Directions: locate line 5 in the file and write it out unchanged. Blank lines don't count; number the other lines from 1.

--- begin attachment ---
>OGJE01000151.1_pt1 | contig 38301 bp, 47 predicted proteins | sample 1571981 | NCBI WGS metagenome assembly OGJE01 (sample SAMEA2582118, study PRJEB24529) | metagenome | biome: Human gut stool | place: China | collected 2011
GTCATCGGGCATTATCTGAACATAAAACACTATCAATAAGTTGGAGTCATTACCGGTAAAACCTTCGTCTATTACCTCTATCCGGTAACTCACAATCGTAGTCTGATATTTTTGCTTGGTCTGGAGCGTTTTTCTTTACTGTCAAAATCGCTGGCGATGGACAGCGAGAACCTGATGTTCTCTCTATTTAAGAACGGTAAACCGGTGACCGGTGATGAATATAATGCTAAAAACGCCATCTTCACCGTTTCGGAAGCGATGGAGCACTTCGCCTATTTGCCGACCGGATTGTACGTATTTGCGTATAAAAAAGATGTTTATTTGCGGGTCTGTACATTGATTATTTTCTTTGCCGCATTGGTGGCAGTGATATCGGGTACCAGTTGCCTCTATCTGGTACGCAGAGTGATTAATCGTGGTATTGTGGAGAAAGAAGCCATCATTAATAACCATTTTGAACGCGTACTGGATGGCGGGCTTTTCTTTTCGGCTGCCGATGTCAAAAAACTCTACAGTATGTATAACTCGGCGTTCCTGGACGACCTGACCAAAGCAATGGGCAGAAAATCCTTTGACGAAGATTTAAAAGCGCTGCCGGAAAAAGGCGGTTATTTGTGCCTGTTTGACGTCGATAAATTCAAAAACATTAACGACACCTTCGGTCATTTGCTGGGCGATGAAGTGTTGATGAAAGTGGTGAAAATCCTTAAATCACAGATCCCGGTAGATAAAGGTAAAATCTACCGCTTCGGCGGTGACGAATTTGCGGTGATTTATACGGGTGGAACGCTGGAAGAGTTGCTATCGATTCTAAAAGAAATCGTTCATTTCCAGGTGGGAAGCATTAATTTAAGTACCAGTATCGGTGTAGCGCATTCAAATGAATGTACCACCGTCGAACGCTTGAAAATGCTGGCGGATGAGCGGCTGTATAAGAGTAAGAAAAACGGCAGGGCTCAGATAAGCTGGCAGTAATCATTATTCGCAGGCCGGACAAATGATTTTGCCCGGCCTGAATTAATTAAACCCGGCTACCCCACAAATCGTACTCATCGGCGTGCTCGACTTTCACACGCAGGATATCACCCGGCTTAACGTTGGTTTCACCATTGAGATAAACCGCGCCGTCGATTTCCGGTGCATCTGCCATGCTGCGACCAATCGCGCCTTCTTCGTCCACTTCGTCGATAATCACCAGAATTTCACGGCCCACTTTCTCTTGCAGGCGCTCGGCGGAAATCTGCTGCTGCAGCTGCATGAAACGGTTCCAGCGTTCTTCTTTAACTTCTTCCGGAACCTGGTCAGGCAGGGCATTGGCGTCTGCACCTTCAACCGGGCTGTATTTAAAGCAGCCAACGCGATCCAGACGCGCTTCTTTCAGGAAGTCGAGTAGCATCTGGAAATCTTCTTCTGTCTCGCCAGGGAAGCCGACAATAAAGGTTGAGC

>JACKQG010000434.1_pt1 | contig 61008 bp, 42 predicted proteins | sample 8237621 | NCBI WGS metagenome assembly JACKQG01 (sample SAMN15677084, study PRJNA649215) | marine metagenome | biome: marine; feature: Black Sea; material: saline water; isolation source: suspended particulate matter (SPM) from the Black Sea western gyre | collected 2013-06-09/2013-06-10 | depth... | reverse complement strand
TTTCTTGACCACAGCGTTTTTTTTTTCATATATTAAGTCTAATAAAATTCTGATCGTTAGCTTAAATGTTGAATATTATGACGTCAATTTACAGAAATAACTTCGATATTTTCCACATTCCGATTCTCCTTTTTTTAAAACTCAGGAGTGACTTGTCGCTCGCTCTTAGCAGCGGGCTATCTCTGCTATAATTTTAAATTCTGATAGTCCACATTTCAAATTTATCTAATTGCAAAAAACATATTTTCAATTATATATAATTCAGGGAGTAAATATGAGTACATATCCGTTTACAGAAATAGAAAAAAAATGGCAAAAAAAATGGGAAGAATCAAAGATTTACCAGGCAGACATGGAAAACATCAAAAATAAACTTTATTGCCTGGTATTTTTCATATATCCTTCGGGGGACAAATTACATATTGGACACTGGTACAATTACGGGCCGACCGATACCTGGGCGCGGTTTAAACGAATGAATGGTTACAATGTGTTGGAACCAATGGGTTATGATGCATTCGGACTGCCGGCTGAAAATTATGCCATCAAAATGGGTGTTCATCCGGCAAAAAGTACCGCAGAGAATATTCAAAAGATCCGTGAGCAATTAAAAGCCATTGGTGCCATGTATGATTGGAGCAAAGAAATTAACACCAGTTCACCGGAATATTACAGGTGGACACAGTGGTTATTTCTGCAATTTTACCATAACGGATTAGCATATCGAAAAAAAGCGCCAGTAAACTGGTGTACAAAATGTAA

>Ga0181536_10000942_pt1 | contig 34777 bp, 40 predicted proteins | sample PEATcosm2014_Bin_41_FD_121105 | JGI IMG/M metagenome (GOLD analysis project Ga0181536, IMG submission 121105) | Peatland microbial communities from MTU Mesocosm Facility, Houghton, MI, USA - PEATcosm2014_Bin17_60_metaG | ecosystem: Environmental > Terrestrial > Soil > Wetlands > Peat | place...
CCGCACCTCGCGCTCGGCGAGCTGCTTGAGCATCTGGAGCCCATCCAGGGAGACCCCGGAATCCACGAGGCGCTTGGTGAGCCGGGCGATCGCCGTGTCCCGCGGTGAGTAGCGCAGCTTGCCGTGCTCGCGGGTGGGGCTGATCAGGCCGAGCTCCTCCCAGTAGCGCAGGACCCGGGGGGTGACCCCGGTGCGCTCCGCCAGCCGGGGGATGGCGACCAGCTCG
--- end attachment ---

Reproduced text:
>Ga0181536_10000942_pt1 | contig 34777 bp, 40 predicted proteins | sample PEATcosm2014_Bin_41_FD_121105 | JGI IMG/M metagenome (GOLD analysis project Ga0181536, IMG submission 121105) | Peatland microbial communities from MTU Mesocosm Facility, Houghton, MI, USA - PEATcosm2014_Bin17_60_metaG | ecosystem: Environmental > Terrestrial > Soil > Wetlands > Peat | place...